One of the major causes of moral decline in our society is the failure of so many individuals to make a habit of thinking in ethical terms. As the saying goes, it is not that people are "immoral," it's that they are "amoral." An indifference to questions of right and wrong and the whys and wherefores of good conduct means that over time men and women become desensitized to their values.
State and Main is an acerbic new comedy by the prolific writer and director David Mamet that explores the genesis of all our ethics — our personal relationships with others in the context of community. The setting is the picturesque New England town of Waterford, Vermont, which is chosen as the location for a big budget Hollywood film called The Old Mill. Ordinary life in the small community comes to a halt and suddenly everyone is very busy. The hotel tries to accommodate the cast of stars and the production crew; the diner begins serving exotic food and transforming regular tap water into expensive bottled water; the citizens are seen reading Variety; and the mayor's wife (Patti LuPone) embarks on a frenzied renovation of their house to make it historically accurate for a large dinner party the mayor (Charles Durning) sets up for the Hollywood bigwigs.
The first challenge faced by director Walt Price (William H. Macy) is what to do when he learns that the town's old mill burned down in 1960. He informs the writer, Joe White (Philip Seymour Hoffman), that he must pull this central location out of the script. Ann (Rebecca Pidgeon), the proprietor of a bookstore and head of an amateur theater troupe, becomes his creative ally. She is so taken with him that she breaks off her engagement to Doug MacKenzie (Clark Gregg), an ambitious politician who has hopes of eventually running for Congress.
At one point, when Price is accused of lying, he responds: "It's not a lie. It's a gift for fiction." This is the slippery slope on which most members of the film company can be found. When Bob Barrenger (Alec Baldwin), a superstar in the movie, gets involved with Carla (Julia Stiles), a local teenager, he justifies his fondness for underage females with "everybody needs a hobby." The most ethically irresponsible character is Marty Rossen (David Paymer), an egocentric, power-hungry producer who puts Claire Wellesley (Sarah Jessica Parker), the film's star, in her place when she balks at performing a previously agreed-to topless scene. He also terrorizes MacKenzie when he tries to bring a lawsuit against the production company. And after that fails, Rossen comes up with a solution used behind the scenes in Washington, D.C. for years.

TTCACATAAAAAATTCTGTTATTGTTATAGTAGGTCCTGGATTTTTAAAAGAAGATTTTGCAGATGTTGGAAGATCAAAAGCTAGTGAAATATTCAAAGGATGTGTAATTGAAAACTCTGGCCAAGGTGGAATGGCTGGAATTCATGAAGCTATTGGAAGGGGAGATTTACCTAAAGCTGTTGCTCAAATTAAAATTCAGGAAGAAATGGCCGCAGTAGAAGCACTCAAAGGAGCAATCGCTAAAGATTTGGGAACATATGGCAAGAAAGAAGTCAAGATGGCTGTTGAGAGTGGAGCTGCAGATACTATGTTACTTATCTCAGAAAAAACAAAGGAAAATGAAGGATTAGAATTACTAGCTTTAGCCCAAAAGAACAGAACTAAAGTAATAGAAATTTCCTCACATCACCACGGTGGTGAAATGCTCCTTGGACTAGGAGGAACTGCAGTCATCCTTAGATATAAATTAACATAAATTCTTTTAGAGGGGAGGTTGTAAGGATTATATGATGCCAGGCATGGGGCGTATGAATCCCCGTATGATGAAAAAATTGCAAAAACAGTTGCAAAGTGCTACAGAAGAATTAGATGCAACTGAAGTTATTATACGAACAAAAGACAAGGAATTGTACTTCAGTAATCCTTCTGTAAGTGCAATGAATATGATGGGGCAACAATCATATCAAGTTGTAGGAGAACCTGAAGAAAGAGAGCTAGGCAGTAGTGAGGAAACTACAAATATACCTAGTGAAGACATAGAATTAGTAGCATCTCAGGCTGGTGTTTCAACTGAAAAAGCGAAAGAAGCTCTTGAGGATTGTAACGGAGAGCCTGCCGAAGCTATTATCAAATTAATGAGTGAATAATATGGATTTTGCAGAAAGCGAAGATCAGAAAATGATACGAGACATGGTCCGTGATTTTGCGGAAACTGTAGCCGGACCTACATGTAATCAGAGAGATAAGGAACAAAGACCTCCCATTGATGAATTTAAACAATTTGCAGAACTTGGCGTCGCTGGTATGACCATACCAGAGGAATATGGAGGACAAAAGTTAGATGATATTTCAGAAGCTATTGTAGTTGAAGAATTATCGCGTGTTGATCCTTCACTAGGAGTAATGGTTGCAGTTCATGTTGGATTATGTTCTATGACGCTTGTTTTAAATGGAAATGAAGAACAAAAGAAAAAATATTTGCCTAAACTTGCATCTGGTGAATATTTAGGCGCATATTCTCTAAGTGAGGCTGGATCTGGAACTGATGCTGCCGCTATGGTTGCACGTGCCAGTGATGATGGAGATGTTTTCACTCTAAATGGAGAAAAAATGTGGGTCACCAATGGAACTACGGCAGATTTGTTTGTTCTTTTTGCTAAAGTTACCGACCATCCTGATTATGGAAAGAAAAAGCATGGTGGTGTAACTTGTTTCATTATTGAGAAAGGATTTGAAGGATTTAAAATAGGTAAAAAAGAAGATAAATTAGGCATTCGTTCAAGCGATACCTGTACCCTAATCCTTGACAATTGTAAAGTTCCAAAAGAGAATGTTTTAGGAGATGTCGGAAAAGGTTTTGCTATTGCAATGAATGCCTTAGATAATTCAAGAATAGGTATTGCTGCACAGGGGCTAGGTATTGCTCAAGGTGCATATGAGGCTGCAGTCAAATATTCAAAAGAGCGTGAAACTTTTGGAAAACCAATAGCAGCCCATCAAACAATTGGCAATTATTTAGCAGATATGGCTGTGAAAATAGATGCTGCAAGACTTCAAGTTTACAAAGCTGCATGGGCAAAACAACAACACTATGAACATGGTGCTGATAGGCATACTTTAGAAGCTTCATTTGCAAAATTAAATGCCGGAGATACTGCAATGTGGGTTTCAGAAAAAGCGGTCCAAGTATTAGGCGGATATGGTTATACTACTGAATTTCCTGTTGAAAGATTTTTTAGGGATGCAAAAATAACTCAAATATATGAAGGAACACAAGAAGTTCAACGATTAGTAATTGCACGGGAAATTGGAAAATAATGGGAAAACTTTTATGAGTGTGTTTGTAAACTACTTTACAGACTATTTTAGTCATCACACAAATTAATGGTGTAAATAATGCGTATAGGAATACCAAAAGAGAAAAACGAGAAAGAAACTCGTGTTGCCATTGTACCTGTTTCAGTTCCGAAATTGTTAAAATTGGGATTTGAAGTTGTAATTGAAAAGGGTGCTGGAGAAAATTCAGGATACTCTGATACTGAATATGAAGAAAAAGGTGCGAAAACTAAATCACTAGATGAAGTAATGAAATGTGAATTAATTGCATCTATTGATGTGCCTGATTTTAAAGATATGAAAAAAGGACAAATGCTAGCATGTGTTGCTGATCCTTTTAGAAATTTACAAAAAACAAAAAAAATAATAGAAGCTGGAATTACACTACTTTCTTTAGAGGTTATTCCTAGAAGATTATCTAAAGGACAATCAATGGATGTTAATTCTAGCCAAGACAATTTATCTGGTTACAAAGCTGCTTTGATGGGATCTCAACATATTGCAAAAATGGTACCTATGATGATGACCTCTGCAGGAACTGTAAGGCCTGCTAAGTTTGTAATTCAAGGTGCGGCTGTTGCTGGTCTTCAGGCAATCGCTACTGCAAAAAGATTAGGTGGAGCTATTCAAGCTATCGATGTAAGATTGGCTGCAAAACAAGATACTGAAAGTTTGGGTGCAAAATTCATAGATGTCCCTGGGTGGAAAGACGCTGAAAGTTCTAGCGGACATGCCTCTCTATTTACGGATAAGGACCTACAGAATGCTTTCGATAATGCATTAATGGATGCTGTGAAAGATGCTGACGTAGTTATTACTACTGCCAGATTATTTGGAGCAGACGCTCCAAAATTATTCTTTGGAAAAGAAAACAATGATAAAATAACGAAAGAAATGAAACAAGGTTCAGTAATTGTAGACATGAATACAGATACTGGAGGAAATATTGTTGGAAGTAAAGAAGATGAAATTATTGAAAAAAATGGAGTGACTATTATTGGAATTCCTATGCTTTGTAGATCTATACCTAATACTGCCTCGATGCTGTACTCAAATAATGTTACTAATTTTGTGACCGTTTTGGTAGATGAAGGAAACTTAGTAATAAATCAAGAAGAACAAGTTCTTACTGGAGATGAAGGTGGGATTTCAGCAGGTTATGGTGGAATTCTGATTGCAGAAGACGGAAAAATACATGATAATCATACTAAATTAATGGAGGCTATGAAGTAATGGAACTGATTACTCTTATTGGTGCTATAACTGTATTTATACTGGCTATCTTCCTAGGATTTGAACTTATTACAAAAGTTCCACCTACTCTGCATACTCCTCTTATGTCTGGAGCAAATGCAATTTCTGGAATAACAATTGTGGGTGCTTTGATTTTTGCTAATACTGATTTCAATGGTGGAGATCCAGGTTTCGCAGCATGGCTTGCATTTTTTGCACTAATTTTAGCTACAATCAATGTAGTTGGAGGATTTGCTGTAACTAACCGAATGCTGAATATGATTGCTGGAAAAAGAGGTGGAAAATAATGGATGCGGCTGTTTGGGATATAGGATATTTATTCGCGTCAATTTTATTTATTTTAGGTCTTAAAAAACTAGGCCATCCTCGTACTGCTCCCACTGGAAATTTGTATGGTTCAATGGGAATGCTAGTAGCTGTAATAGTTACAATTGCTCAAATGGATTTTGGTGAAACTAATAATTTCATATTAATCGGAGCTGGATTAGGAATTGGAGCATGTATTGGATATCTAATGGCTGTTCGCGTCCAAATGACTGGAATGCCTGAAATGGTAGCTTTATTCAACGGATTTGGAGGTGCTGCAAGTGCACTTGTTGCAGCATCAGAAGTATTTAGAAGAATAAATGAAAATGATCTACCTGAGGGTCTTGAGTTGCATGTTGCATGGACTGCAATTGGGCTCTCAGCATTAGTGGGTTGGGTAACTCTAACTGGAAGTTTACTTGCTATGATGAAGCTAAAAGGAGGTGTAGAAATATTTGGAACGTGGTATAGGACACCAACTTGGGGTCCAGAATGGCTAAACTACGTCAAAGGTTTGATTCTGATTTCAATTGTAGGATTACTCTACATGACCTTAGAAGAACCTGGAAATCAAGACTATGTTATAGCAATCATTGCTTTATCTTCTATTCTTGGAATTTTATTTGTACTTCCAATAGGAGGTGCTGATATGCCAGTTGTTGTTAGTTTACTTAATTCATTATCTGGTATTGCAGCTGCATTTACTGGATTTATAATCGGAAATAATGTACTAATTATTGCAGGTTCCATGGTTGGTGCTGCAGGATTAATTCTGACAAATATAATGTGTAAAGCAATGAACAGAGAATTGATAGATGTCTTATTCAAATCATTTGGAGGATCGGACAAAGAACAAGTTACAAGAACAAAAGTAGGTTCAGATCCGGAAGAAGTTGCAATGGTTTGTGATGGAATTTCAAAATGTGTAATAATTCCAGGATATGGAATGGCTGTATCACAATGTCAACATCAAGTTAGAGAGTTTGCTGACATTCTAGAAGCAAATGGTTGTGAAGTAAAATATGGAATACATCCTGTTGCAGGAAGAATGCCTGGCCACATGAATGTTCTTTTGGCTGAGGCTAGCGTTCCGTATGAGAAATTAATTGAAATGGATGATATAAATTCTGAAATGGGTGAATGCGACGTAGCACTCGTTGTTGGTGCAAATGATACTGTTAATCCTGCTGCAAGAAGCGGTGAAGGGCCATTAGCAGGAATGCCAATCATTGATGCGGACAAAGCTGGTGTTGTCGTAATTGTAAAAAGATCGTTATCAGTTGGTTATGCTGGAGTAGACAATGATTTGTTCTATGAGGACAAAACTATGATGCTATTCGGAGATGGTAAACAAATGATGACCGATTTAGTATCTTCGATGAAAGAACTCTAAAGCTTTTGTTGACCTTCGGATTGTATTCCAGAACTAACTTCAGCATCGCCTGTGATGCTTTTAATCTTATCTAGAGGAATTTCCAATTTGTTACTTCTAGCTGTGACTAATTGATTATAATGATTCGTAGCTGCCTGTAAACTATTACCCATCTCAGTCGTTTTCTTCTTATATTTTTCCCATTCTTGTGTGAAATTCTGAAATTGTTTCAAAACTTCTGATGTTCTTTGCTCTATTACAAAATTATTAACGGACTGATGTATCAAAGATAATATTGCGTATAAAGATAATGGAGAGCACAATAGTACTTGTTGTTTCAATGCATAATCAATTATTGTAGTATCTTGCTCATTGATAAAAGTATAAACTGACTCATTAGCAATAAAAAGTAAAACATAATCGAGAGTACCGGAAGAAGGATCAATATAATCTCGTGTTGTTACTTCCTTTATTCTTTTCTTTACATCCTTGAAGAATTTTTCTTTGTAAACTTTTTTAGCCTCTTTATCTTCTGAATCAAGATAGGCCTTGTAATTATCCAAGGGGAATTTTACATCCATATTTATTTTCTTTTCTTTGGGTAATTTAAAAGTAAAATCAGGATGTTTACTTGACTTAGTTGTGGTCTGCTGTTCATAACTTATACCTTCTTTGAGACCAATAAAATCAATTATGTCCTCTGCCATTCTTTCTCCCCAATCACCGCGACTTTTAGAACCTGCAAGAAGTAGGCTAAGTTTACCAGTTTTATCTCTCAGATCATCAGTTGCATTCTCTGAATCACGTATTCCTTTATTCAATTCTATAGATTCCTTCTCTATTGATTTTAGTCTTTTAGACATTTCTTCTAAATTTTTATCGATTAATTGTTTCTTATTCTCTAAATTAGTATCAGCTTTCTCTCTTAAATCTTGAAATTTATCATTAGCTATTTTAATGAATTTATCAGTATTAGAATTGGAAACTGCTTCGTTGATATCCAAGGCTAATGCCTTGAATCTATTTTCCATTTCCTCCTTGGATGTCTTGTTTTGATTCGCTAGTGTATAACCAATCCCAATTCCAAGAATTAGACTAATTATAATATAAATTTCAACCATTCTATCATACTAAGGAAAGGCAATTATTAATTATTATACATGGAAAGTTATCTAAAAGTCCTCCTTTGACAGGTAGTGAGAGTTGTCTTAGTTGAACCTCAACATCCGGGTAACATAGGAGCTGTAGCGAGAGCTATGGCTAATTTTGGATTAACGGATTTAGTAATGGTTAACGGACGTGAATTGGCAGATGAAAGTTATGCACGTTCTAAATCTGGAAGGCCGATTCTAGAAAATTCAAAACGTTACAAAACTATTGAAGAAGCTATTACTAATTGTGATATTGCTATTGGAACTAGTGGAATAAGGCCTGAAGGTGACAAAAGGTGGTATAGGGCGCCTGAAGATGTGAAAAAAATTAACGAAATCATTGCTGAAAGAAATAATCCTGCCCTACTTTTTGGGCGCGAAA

One of the most appealing characters in State and Main is Joe White, the first-time screenplay writer who sees his movie as dealing with "the search for purity." He has his own golden opportunity to take an ethical stand thanks to a gracious act of intervention by Ann.
Mamet uses comedy as a mirror to show us how flawed and full of foibles we all are in this era when the entertainment industry colors so much of our lives. The drama is filled with zippy one-liners on everything from the definition of fun to the absurdity of the electoral college. By all means don't miss the hilarious surprises and spoofs contained in the closing credits — especially the bits on associate producers. State and Main contains the best ensemble performances of the year 2000.